Bayern Munich News

Are FC Bayern Resolving the Heinous Shirt Number Crime?

Thomas Müller
Photo: Getty Images

Shirt numbers are a huge part of football, whether you like it or not. It influences many fans worldwide, across every country and every household. Some people become aggravated or disappointed if their favourite players take the wrong shirt number. And while FC Bayern seemed to be resolving their previous wrongdoings on this front, it seems like Die Roten have just taken one step forward and three steps back

A brief history about shirt numbers, teams began wearing numbers 1 to 11 in New South Wales, Australia, in 1911 by two Sydney teams. It became mandatory a year later, and was introduced in 1914 for English teams, and 1924 for North American sides. As teams first began playing in 2-3-5 formations, the numbers evolved into the positions known today based on which region a person grew up in. For example, the 6 position is seen as the central defensive midfielder in most of Europe, but is a central defender in England, and a left-back in South America. Similarly, the 4 is a central defender in Europe and South America, but seen as the defensive midfielder in England. *insert facepalm here*

FC Bayern players are known for their somewhat poor shirt number selections, whether by choice or by luck. Similarly, Germany is usually on the disappointing side of shirt numbering order, with some awful selections in recent years

Starting on club level, changes in the past few season included Joshua Kimmich from 32 to 6, Leon Goretzka knocking off the 18 for the classic box-to-box 8, and Kingsley Coman taking 11, down from 29 on the wing, and Serge Gnabry calling 7 for the other flank, from 22 initially. The quartet’s changes saw hope for the club’s reputation, still known for awkward numbers, such as 25 for Thomas Müller, 27 with David Alaba, Toni Kroos with 39, Bastian Schweinsteiger’s 31, and 21 for former captain Phillip Lahm. The initial outlook, including Holger Badstuber’s 28, was that youth graduates into the first team would continue with their number for their career. This was also the case for Phillip Lahm’s initial 29, before he wore 21 on loan to Stuttgart and couldn’t reclaim his number from backup goalkeeper Bernd Dreher upon his return, and Mats Hummels, who started with 32 before going to Borussia Dortmund on loan

Although the new changes were welcomed by fans and traditionalists, this transfer window has already seen some disappointing results. The 17, 38, and 40 numbers by new trio Sadio Mané, Ryan Gravenberch, and Noussair Mazroui, are a far cry from the 1 to 11 squad fans were hoping to see. The 2021/22 season was the first in the 2000’s to have all 1 to 11 numbers filled, and hopes were high there would be a potential starting XI with just these numbers. It never came, and the closest was 8 of these in the team sheet, the exceptions being Lucas Hernández, Thomas Müller, and Alphonso Davies for the match in particular

Likewise on a national level, Germany’s traditional neighbours The Netherlands remain the only team ever to play a FIFA World Cup final with 1 to 11 numbers in 2010, and began every qualifying match until late 2019 with the starting XI wearing these digits. Miroslav Klose, the record Deutsche fußballnationalmannschaft goalscorer with 71 goals, wore 11, with Gerd Müller, Thomas Müller, and Michael Ballack all taking 13 as starting players, and Mario Gómez donning 23 as a central striker. Joshua Kimmich upgraded from 21 then 18 to 6, as did Goretzka from 14 to 18 to 8, and Serge Gnabry from 20 to 10. However, in light of these, in the same vein as FC Bayern, some more fiddling around is required to realise the traditionalist ambition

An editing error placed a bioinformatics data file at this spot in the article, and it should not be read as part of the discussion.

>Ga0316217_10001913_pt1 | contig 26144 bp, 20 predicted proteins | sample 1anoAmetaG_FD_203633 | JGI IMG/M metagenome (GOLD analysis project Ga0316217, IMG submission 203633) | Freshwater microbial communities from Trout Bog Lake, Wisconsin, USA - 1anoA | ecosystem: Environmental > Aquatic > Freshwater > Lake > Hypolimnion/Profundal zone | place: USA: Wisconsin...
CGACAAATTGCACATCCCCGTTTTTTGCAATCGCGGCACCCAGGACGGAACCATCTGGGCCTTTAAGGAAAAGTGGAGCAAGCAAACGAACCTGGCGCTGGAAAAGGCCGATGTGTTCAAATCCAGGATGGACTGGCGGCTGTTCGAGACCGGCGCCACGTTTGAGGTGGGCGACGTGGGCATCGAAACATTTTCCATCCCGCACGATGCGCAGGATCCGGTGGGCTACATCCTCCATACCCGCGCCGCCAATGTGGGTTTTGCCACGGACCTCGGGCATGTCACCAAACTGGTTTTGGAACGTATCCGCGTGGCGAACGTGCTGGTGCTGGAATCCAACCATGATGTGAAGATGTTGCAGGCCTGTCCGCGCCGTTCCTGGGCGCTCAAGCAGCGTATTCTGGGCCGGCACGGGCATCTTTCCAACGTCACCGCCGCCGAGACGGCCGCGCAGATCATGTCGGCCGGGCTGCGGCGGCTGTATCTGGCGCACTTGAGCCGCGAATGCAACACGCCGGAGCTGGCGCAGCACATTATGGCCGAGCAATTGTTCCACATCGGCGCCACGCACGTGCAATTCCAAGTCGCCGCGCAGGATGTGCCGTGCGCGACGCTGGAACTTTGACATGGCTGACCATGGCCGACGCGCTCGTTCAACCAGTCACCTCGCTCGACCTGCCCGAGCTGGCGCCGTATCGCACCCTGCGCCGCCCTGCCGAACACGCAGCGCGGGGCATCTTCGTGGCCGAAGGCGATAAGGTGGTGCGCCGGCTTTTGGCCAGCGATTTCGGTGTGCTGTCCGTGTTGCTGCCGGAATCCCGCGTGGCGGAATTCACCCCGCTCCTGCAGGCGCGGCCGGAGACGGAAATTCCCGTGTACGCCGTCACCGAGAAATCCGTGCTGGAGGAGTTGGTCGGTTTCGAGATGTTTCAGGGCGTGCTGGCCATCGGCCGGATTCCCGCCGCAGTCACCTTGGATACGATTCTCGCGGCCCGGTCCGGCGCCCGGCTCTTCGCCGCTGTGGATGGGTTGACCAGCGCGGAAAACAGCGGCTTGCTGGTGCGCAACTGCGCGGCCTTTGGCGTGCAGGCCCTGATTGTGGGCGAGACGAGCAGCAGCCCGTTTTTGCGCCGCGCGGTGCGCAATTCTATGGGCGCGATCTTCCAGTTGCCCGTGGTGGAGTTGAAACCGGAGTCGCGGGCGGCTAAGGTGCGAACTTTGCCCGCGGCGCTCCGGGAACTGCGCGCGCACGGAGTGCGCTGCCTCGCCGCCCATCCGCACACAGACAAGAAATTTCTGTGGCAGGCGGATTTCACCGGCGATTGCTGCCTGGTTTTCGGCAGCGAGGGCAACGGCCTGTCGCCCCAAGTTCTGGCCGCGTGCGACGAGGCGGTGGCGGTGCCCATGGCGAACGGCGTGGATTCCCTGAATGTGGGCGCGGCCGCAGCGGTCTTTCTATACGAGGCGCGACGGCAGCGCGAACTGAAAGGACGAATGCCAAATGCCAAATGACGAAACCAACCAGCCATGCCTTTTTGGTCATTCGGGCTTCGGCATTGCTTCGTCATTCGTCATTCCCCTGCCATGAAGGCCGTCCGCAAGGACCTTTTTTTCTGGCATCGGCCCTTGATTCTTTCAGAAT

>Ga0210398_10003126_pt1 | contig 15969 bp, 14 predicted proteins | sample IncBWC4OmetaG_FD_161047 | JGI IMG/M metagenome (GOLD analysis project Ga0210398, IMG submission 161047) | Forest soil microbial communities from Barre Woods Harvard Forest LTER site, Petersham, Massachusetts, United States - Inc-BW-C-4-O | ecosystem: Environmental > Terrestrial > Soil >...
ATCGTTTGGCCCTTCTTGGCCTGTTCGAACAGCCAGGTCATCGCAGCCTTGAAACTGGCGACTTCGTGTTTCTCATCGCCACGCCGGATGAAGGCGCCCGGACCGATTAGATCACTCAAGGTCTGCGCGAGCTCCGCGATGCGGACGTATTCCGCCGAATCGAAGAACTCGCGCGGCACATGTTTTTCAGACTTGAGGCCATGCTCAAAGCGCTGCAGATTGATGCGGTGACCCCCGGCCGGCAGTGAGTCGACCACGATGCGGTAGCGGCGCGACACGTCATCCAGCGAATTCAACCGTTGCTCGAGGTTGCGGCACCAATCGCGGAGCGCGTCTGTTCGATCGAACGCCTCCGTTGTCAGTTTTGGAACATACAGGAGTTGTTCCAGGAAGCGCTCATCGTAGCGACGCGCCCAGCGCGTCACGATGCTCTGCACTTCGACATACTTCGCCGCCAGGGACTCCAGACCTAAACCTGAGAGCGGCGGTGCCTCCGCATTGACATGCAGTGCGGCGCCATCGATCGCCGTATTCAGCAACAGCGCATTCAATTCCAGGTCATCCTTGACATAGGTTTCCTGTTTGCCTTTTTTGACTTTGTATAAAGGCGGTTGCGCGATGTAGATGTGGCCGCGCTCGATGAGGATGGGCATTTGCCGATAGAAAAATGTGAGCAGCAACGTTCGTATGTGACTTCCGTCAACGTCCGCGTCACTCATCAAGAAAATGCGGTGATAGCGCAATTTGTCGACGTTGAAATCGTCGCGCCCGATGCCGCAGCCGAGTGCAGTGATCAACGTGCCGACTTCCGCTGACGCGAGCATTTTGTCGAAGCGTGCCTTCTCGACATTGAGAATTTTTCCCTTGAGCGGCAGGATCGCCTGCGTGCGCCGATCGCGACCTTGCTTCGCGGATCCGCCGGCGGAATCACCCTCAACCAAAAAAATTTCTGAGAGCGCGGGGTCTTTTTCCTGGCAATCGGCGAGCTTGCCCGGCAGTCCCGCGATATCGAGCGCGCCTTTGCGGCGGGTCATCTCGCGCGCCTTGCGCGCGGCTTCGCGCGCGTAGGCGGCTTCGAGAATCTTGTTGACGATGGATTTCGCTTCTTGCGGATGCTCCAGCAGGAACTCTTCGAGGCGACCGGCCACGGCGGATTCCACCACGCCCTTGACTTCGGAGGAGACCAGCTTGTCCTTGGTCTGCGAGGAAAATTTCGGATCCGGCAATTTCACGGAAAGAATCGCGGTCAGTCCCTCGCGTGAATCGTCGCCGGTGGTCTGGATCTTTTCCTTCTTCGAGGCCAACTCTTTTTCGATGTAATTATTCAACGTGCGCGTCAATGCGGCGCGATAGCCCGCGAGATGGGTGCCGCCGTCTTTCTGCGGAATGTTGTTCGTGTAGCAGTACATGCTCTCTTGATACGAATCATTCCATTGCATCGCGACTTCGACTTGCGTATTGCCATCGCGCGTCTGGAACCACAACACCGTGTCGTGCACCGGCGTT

At FC Bayern, Benjamin Pavard chose 5 for its history as a central defender’s number, the preferred position he wants to play in. Being shunted to right-back, Dayot Upamecano took 2 as the last remaining number between 1 and 11 upon his arrival. In the national team, Timo Werner takes 9 when Marco Reus is in the squad with his 11, the only number he’s ever worn in his senior club career, while Kai Havertz takes 7 as the 29 he usually sticks with isn’t allowed on a national level

It seems the same pattern across both club and country is more about poor personal preference in the beginning, and reluctance to change as time progresses. Currently, Kai Havertz wears 29 at Chelsea, but Serge Gnabry’s 7 for country. Serge Gnabry wears Leroy Sané’s club 10 for country, pushing Sané himself to his old 19 at Manchester City. Rotating these three players would bring in an ideal scenario for traditionalists to wear the same numbers for club and country. Similarly, Jack Grealish wears 10 at club level and 7 for country, with club teammate Raheem Sterling pulling rank and calling 10 for England, whilst wearing 7 at Grealish’s club, Manchester City. The most famous example would be Xavi and Iniesta at Barcelona and Spain, wearing 6 and 8 respectively for club and swapping in the national setup

FC Bayern and Germany are not the only club and country to have poor shirt number decisions, but they are more pronounced than most. Jamal Musiala and Josip Stanisic are just two players to not move down numbers after earning first-team squad roles, following in the footsteps of the ever-infuriating 66 worn by Trent Alexander-Arnold at Liverpool. Although high shirt numbers are not satisfying and seen in many eyes as a heinous crime, it looks as though players will continue creating their own legacy through questionable decisions and undeterring commitment

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